BlackRock and RenTech are two very interesting and successful companies. They are examples of how mathematics and computer science can be used to generate tremendous wealth. Now, quants have become highly sought after, as firms are always seeking that competitive edge.

The rise of exotic instruments

The second theme I wish to pull out is the rise of exotic instruments. One example of such instruments is collateralised debt obligations (CDOs). They are highly complex financial products and were first introduced in 1987 by Drexel Burnham Lambert bank. The idea was that banks could put together a portfolio of unattractive assets (in this case “junk bonds”), which together would form a safe investment. This idea is called securitisation. You provide the investor with a “safe” return by pooling various types of contractual debt. This could be credit-card loans, mortgages or any other asset which could generate a “safe” cash-flow to be sold to investors in the form of CDOs or bonds. The important role that CDOs played in the collapse of the American housing market, which precipitated the Global Financial Crisis, is well known. The point I wish to make is that CDOs were an example of complex financial instruments that could be used to generate tremendous wealth.

Enter Michael Osinski. During the 1990s, Michael worked for Lehman Brothers and was instrumental in developing BondTalk. BondTalk was a sophisticated piece of computer software that would model the mortgage securitisation process. This software helped the world’s major banks turn subprime mortgages into attractive financial instruments (CDOs). But in 2007 the world witnessed a credit crunch followed by the crash, with the collapse of Lehman Brothers in 2008, and the subsequent recession.

I do not blame Mike Osinski. The Financial Crisis was far too complex an event to blame on any one individual or even a class of individuals (in this case quants). The point I am making is that these two trends helped propel quants to the forefront of the money-making industry. The rise of computer driven investment technology helped quants enter roles at established firms. They were then instrumental in providing the key pieces of technology, both software and mainframe architecture that would help the big banks generate tremendous wealth by utilising the development of complex financial instruments.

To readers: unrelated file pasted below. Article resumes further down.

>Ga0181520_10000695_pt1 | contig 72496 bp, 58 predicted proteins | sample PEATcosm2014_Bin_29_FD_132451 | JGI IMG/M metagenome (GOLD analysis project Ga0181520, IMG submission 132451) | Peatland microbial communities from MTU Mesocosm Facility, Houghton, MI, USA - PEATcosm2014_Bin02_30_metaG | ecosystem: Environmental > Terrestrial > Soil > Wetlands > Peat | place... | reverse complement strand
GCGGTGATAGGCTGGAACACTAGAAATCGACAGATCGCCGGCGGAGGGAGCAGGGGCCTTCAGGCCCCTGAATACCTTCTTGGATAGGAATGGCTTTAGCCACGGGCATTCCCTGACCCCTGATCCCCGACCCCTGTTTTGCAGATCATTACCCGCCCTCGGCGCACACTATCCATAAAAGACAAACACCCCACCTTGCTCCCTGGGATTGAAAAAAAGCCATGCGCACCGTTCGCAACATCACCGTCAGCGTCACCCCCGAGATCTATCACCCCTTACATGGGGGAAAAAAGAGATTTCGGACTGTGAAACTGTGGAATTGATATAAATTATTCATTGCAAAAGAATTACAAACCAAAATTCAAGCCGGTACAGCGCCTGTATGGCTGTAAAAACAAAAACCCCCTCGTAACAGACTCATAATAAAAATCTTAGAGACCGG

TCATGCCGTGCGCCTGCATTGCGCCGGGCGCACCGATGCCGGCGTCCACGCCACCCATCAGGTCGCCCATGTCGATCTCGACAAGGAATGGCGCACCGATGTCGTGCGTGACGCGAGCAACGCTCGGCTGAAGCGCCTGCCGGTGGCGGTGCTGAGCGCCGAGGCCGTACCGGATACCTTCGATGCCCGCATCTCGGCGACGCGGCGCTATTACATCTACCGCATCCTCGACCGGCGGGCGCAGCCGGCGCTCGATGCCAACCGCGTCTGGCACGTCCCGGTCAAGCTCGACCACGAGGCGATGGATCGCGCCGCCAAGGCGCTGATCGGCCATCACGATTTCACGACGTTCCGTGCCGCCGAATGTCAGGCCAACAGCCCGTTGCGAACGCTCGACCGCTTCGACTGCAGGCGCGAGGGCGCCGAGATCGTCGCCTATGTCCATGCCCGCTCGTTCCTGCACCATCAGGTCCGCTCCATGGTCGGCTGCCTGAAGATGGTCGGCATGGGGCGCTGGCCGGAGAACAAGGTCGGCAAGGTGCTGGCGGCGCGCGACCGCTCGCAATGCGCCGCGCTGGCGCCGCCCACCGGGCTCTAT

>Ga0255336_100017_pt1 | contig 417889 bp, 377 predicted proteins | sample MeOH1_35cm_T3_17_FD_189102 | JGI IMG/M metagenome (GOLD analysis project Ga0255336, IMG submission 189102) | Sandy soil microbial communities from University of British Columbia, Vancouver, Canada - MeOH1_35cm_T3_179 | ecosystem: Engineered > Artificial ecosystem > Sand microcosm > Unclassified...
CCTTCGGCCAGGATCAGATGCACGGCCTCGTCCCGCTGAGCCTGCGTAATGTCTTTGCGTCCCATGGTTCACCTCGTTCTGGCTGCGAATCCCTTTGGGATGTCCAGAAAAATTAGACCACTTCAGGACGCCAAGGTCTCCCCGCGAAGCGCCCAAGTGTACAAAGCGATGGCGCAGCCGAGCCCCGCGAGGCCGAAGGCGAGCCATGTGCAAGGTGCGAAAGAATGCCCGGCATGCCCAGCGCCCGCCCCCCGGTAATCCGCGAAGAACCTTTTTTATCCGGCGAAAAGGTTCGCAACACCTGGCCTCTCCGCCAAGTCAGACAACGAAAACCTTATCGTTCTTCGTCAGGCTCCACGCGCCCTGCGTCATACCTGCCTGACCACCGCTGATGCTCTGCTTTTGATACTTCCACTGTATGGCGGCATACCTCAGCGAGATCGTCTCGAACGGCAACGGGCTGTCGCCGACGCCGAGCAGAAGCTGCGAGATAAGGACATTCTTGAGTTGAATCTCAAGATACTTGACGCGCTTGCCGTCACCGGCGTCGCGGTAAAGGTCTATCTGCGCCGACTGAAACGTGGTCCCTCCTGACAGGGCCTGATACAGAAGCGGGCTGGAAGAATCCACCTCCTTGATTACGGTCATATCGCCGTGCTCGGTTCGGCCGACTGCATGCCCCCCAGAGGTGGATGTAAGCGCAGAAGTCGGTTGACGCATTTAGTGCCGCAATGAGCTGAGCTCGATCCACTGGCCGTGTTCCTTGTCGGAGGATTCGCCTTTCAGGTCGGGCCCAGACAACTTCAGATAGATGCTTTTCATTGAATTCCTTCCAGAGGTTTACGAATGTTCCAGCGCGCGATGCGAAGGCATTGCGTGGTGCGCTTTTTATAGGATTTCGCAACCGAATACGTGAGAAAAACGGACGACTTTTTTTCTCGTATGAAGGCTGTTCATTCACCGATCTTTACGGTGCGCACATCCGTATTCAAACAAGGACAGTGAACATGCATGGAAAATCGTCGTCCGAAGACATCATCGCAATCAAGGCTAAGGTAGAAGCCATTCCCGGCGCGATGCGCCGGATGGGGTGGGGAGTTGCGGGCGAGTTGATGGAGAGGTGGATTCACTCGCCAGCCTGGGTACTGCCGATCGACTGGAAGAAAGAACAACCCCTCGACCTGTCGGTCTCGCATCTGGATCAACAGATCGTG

But what now for quants?

Quants rose, and had their moment in the sun, have they now retreated back to their academic departments? Well, that is not the way the financial sector has responded to 2008. As I indicated above, I don’t think it is a necessary or pragmatic response. With the growing emphasis on machine learning, Artificial Intelligence and Big Data, quants are in more demand than ever. There are signs everywhere you look. One indicator is that the number of programming languages with dedicated financial analysis packages has exploded. Another indicator is the geography of Wall Street itself. In 2018 Deutsche Bank, the last remaining big institutional bank on Wall Street, announced that it would be moving its headquarters to various smaller hubs across the US. Over the last decade or so firms have been moving their front office up-town and their back office to newer and cheaper spaces in New Jersey. These established institutions are emulating the example of more dynamic investment firms and hedge funds. This signals the end of an era.

But what do quants do in our post 2008 world? Well, pretty much anything. They could be part of a team that builds and maintains the key pieces of investment architecture, whether that is the physical exchange or maintaining server utility at the firm. They could help develop or tweak black boxes or other trading algorithms. They may be used to help construct mathematical models of interest rates, bond pricing, or they could be involved in drawing up derivative contracts.

There is a myriad of potential career paths for quants to pursue. I think that, given the importance of data in an age of information and the challenge of finding new ways to generate positive alpha (above benchmark returns), it's clear that these not-so-new kids on the block are here to stay.